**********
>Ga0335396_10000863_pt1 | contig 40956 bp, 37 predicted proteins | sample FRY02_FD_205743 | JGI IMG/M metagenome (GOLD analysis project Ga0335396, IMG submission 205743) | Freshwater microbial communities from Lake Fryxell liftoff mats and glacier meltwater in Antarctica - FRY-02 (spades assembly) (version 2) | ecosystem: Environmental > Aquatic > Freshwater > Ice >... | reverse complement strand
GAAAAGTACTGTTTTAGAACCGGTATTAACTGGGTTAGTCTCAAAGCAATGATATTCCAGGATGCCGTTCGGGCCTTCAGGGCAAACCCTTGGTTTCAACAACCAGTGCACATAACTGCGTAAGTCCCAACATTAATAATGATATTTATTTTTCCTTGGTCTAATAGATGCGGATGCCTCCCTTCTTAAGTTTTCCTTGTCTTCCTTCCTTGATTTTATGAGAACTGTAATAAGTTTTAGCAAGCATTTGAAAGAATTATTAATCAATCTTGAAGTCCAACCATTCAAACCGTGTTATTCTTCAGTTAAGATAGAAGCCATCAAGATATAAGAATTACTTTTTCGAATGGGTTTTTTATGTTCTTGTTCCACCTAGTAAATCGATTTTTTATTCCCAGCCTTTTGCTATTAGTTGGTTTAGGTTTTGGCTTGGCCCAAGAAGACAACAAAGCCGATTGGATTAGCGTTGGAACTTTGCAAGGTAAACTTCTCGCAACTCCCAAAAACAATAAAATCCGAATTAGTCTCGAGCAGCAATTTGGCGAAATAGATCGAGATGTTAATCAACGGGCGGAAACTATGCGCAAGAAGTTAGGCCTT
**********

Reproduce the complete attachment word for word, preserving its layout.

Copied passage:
>Ga0335396_10000863_pt1 | contig 40956 bp, 37 predicted proteins | sample FRY02_FD_205743 | JGI IMG/M metagenome (GOLD analysis project Ga0335396, IMG submission 205743) | Freshwater microbial communities from Lake Fryxell liftoff mats and glacier meltwater in Antarctica - FRY-02 (spades assembly) (version 2) | ecosystem: Environmental > Aquatic > Freshwater > Ice >... | reverse complement strand
GAAAAGTACTGTTTTAGAACCGGTATTAACTGGGTTAGTCTCAAAGCAATGATATTCCAGGATGCCGTTCGGGCCTTCAGGGCAAACCCTTGGTTTCAACAACCAGTGCACATAACTGCGTAAGTCCCAACATTAATAATGATATTTATTTTTCCTTGGTCTAATAGATGCGGATGCCTCCCTTCTTAAGTTTTCCTTGTCTTCCTTCCTTGATTTTATGAGAACTGTAATAAGTTTTAGCAAGCATTTGAAAGAATTATTAATCAATCTTGAAGTCCAACCATTCAAACCGTGTTATTCTTCAGTTAAGATAGAAGCCATCAAGATATAAGAATTACTTTTTCGAATGGGTTTTTTATGTTCTTGTTCCACCTAGTAAATCGATTTTTTATTCCCAGCCTTTTGCTATTAGTTGGTTTAGGTTTTGGCTTGGCCCAAGAAGACAACAAAGCCGATTGGATTAGCGTTGGAACTTTGCAAGGTAAACTTCTCGCAACTCCCAAAAACAATAAAATCCGAATTAGTCTCGAGCAGCAATTTGGCGAAATAGATCGAGATGTTAATCAACGGGCGGAAACTATGCGCAAGAAGTTAGGCCTT